Film Review: Always (1989)

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Everyone familiar with Steven Spielberg’s filmography, at least its early part, could have noticed his great fondness for WWII era aviation. This trait is most evident in his 1989 fantasy melodrama Always.

The film represent remake of A Guy Named Joe, 1944 film directed by Victor Fleming and starring Spencer Tracy and Irene Dunne. Unlike that film, which had dealt with US Army aviators fighting in still on-going WW II, the new version is set in contemporary Pacific Northwest and deals with pilots specialised in putting out forest fires. The protagonist, played by Richard Dreyfuss, is Pete Sandich, talented but hot-headed and often reckless pilot. His girlfriend is air traffic controller and part time pilot Dorinda Durston (played by Holly Hunter) who becomes increasingly worried over his antics and asks him to take safer job of instructor in Colorado. Pete reluctantly agrees but next day he dies while saving the life of his best friend Al Yackey (played by John Goodman). Soon afterwards Pete meets “Hap” (played by Audrey Hepburn), angel-like being that explains that he was brought back to Earth to serve as “divine breath” or inspiration for people who otherwise wouldn’t fulfil their full potentials. He is given the task of inspiring Ted Baker (played by Brad Johnson), young pilot who dreams of putting out forest fires. While he does so, he, much to his displeasure, finds that Ted falls in love with still-grieving Dorinda.

A Guy Named Joe was Spielberg’s favourite film while growing up and it actually inspired him to become film director. Fondness for the film, shared by main star Richard Dreyfuss, reflected in Spielberg using large budgets and employing his great skill of directing to stage some spectacular action scenes at the beginning and near the end. Spielberg also used the opportunity to display WWII era aircrafts like Douglas A-26 Invader and PBY Catalina, here converted for civilian use. Yet, despite all of his efforts and talents, Always is surprisingly underwhelming film, at least for a film maker of Spielberg’s calibre. The main reason can be found in script by Jerry Belson (finished after the original writer Diane Thomas tragically died in car accident) which didn’t take into account that the sentimental story which had worked well in 1940s in the context of war propaganda didn’t work in more cynical 1980s. Further issue is pace and it the film has at least half an hour of unnecessary running time. Casting also presents a problem. Richard Dreyfuss is wonderful actor, with a lot of charm, but he is not that effective as romantic lead and he has problems creating chemistry with Holly Hunter, who is much better as spunky, tomboyish and feminist heroine. By making Dreyfuss’ character into something of a joker, John Goodman begins to look unnecessary as comic relief. Another casting fiasco is Brad Johnson, former rodeo rider and fashion model who obviously lacks proper acting ability and whose character looks almost comical in his attempts to fill Pete’s shoes. Audrey Hepburn is wonderful in her last screen role, but her presence is too short to generally improve impression of this film. Always, despite having solid box office results, represented the worst film in Spielberg’s filmography at that point and it isn’t surprising that it is also one among the less remembered. Its failure looks even bigger considering that similarly-themed Ghost became big hit next year. Those who want to watch Always should do it because of aerial scenes but they would require a lot of patience and be prepared for disappointment.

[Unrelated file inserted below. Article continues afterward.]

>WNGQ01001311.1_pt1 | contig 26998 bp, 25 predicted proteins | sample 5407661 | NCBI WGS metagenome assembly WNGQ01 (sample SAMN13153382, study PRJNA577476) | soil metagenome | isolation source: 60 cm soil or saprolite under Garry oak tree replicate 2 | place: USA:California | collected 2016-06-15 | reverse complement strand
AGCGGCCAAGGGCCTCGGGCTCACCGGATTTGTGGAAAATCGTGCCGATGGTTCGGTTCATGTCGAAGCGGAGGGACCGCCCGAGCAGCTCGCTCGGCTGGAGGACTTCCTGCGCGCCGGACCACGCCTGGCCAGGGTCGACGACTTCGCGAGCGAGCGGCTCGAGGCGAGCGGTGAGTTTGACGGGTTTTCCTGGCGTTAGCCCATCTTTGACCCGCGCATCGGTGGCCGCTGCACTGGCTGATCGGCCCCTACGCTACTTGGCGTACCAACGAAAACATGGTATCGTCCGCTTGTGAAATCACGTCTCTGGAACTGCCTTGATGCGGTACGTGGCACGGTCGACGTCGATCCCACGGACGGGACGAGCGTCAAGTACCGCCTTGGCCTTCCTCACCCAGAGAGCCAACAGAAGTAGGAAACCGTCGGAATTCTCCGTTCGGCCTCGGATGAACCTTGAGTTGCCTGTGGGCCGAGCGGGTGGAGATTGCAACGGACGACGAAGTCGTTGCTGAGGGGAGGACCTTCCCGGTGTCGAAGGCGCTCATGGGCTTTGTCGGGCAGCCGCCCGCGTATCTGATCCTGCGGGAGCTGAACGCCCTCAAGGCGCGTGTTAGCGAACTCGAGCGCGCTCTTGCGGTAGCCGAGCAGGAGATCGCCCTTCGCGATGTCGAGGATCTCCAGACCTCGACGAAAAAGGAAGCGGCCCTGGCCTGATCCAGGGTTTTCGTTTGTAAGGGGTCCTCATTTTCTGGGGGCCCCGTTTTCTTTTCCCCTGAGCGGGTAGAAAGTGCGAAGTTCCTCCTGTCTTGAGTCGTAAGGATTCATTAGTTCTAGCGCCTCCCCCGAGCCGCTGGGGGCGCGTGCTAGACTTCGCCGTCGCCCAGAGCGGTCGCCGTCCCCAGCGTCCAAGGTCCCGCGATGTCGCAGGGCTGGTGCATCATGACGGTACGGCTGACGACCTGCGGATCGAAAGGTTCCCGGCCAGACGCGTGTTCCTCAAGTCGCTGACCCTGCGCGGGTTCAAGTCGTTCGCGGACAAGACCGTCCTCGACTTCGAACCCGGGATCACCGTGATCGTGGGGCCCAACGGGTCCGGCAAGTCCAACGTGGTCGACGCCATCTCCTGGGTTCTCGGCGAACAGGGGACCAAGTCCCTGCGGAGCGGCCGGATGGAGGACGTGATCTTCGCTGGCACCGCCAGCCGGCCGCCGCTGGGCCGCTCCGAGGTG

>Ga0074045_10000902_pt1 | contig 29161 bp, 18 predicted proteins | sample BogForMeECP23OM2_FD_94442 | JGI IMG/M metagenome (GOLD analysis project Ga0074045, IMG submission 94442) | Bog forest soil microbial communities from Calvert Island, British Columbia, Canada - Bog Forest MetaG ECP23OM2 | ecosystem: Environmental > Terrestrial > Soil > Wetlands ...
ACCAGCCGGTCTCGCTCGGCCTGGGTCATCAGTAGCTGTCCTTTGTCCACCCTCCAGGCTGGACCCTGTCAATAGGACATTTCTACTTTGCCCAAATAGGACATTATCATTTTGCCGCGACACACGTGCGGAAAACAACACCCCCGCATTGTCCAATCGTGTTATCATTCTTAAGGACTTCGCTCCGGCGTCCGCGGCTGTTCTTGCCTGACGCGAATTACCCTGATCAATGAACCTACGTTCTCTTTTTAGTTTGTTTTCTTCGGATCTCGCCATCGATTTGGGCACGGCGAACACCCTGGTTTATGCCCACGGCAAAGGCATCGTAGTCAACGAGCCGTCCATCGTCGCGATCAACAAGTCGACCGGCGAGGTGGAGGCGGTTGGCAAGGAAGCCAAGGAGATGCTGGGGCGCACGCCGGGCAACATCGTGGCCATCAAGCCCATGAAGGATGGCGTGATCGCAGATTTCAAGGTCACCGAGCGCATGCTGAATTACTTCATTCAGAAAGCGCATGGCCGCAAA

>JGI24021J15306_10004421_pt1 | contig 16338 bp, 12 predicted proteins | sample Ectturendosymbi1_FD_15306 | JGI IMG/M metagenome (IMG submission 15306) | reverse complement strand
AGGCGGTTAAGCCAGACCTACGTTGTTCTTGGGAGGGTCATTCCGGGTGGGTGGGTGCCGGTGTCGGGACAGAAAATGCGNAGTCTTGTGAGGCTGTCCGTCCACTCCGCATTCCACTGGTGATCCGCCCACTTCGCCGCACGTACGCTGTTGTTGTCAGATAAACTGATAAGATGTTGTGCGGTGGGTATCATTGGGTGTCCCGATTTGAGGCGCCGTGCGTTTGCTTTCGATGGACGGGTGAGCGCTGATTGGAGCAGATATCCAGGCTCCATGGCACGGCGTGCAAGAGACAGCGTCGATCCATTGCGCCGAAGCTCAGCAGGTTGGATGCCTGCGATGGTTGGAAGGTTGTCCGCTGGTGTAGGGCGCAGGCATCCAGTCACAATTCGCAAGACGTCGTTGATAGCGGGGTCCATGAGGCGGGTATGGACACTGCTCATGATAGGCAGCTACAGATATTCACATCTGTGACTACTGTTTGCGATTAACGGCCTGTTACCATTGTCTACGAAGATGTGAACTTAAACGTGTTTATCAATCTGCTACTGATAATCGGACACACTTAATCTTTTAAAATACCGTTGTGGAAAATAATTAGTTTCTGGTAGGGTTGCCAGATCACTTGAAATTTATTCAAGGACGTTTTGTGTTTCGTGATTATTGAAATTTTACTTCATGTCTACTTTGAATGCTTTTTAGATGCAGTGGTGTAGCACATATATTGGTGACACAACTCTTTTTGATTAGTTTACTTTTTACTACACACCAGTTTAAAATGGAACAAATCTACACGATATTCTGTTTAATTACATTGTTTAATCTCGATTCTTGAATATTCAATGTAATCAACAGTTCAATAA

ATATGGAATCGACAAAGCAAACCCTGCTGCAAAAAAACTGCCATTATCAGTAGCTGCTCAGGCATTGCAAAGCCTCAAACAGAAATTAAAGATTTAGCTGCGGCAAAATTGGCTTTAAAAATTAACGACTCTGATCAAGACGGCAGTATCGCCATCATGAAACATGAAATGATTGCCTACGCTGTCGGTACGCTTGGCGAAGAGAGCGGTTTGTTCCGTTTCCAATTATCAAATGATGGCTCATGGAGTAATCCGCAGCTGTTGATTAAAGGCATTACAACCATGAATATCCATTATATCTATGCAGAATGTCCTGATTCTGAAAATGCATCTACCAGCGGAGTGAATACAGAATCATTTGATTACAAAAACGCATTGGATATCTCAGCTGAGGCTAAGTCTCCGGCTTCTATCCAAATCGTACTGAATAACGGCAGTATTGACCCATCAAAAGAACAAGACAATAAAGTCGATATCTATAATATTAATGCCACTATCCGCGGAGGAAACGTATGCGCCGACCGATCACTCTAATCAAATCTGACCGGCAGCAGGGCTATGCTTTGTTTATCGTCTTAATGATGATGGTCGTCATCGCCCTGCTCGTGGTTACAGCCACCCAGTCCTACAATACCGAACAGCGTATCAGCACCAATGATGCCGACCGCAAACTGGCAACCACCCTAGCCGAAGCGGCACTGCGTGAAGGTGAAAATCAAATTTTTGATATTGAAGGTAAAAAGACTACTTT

RATING: 4/10 (+)

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